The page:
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  • Political Fabulation and the Creativity of Perception: Neoliberalism and Affective Politics – Massumi’s The Power at the End of the Economy
  • Anita Chari (bio)
Brian Massumi, The Power at the End of the Economy. Durham: Duke University Press, 2015. 136 pages. $21.95. ISBN 978-0-8223-5838-1

Neoliberalism, so the story goes, is about the unbridled spread of capitalist rationality to all spheres of life. Homo economicus, the entrepreneurial neoliberal subject, maximizes his self-interest and becomes an entrepreneur of the self amid the heightened precarity of neoliberal economic life. In The Power at the End of the Economy, Brian Massumi does not contest this familiar narrative about neoliberalism, as much as he probes more deeply into the question of what neoliberal rationality actually might be based upon and how it functions in relation to the economic. What is the relationship between neoliberal rationality and neoliberal affect? What is the motivating force of rational self-interest, and could it be that at those undecidable moments when rationality gives way to action, that it is ultimately affect that takes priority? What might an anti-capitalist politics look like in light of this affective exposure of neoliberal economic rationality? These are all questions that Massumi explores in depth.

The key intervention of the book is the proposition that affect is fundamental to the workings of contemporary economic life:

In today’s version of free-market ideology, neoliberalism, the affective commotion has become so insistent that something else surfaces as well: the creeping suspicion that it is upon the groundless ground of these now not-so-concealed factors that the edifice of the economy is actually built.1

Thus Massumi suggests that we must reconsider our investments in rationality, certainly at least the liberal investment in rationality as the “guarantor of self-optimizing order,” as well as our certainty over its identity and relation to affect.2 For “Affectivity and will are in a zone of indistinction,” writes Massumi.3

In the context of neoliberal precarity, where the economy is perpetually suspended in the possibility of crisis, the subject of self-interest faces a dilemma: the premise of rational calculation is that if one acts in alignment with a rational strategy, predictable results can be achieved. Yet the neoliberal economy and its drive toward the creation of surplus value is fueled by quite the opposite of this rational premise. Contemporary economics is

driven by the potential for, and yearning after, an excess of effect over any given quantity of causative input: surplus value. The more complex the system is, the more uncertain the future becomes. … Capitalism, always a far-from-equilibrium system, is becoming ever more so. The same multiplier mechanism that promises future satisfaction makes it exponentially less certain.4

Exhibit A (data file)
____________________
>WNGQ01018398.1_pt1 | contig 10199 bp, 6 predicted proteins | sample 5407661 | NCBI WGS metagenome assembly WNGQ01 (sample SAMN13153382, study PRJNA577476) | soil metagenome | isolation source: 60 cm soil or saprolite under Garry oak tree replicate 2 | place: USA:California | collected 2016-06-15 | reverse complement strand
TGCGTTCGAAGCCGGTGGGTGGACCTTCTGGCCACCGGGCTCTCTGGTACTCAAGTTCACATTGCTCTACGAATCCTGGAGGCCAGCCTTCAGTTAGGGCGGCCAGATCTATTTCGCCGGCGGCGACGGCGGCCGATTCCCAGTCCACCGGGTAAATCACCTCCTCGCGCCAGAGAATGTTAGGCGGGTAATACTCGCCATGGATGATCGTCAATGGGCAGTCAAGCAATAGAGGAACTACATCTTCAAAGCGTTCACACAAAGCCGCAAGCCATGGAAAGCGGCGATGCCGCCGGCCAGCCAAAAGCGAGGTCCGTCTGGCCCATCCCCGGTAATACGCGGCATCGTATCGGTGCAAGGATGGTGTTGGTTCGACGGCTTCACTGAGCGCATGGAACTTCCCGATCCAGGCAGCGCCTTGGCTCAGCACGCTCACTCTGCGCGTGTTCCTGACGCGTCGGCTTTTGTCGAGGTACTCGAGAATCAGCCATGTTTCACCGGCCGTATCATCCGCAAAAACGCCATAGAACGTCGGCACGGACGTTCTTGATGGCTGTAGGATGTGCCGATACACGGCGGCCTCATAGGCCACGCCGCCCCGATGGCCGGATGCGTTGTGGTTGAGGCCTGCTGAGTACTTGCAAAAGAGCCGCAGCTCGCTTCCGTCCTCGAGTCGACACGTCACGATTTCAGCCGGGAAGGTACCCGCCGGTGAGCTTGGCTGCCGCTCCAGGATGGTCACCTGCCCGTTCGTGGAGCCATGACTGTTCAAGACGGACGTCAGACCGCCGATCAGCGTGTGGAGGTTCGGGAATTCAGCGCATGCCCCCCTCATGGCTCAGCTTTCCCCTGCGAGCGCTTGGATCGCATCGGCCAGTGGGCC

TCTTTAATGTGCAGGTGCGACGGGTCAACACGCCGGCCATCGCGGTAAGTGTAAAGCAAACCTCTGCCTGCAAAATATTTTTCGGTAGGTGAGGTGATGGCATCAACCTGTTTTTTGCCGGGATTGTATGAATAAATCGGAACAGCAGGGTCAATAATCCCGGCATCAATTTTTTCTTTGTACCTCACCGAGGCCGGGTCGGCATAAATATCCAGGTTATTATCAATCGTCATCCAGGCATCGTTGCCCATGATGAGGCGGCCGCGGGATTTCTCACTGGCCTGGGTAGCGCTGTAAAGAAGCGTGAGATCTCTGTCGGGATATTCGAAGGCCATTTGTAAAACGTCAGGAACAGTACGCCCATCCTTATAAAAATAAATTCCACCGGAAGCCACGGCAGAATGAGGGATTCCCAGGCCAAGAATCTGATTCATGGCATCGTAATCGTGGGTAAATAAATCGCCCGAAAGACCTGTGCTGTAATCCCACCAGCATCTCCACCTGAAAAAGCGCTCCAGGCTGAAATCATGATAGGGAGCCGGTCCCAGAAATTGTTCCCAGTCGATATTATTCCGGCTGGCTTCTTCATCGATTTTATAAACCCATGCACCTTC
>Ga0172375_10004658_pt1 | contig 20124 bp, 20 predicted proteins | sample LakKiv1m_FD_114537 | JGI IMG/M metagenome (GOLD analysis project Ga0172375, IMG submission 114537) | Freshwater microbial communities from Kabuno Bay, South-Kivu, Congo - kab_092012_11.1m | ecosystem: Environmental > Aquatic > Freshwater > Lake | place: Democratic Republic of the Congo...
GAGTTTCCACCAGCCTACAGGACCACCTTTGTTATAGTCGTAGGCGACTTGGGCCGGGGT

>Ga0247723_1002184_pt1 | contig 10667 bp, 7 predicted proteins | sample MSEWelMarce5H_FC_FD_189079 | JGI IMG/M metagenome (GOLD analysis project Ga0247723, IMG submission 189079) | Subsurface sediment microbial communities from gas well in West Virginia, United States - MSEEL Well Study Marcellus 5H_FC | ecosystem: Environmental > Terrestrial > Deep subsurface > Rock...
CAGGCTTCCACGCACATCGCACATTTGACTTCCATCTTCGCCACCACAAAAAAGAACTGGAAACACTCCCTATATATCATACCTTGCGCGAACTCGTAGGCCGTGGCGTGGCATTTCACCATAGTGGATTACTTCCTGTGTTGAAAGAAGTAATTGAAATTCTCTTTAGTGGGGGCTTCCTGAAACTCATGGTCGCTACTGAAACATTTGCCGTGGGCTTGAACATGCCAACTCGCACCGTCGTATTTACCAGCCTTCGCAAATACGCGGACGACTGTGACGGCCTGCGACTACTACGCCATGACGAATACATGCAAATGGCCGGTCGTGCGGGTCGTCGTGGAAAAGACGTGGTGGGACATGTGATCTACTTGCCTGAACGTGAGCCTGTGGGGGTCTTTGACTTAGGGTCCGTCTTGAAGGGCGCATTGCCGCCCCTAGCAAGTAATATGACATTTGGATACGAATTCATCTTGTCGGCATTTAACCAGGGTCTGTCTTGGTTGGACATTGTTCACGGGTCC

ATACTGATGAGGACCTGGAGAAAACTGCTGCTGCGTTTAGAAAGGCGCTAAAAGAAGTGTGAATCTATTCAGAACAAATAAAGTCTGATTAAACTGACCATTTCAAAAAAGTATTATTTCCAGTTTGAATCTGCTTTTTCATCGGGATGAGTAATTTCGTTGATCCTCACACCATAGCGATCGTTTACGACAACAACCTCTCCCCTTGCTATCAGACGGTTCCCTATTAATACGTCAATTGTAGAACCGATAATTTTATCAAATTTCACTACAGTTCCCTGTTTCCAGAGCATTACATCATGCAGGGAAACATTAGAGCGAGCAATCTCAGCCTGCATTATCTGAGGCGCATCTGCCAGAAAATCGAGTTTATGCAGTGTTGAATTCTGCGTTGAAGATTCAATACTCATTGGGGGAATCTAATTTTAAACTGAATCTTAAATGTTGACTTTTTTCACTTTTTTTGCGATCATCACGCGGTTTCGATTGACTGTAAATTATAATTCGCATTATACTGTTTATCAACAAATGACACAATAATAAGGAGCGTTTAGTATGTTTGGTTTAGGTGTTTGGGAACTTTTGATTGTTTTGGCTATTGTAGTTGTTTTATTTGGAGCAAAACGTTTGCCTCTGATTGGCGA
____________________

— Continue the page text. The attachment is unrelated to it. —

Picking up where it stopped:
So goes the dilemma of rationality for the neoliberal entrepreneurial subject.

Following Niklas Luhmann, Massumi observes that this dilemma involves a disorienting interplay between rationality and the radical unpredictability of economic decision-making in the crisis-ridden economy of contemporary capitalism. Affective experiences of trust and distrust accordingly become almost indistinguishable: one feels at all times a “readiness” for either affect.5 Neoliberalism actually relies upon the spastic oscillation between trust and distrust, upon their imbrication and even upon their indistinction.

Ultimately, this brings Massumi to the point that trust in the crisis-ridden economic system is rationally unjustified. The trustworthiness of the economic system is only retroactively validated. As Massumi writes, speaking of economic transactions,

The transactions that worked out well and led to success proved themselves trustworthy. They became trustworthy, as a function of how they played out. The state of system trust is effectively self-justifying. … The self-organizing emergence of the trust-effect is retroactively validating. It is affectively validating in the currency of satisfactions gained.6

The system ultimately works best when consciousness of trust and distrust are altogether lost, so that the affective underpinning of our supposedly rational and autonomous economic choices is unknown to itself.7

Thus Massumi arrives at what is perhaps the most interesting and central argument of the book, regarding the relationship between rational choice, sense perception, and what he calls “priming.” He argues that though we tend to think...

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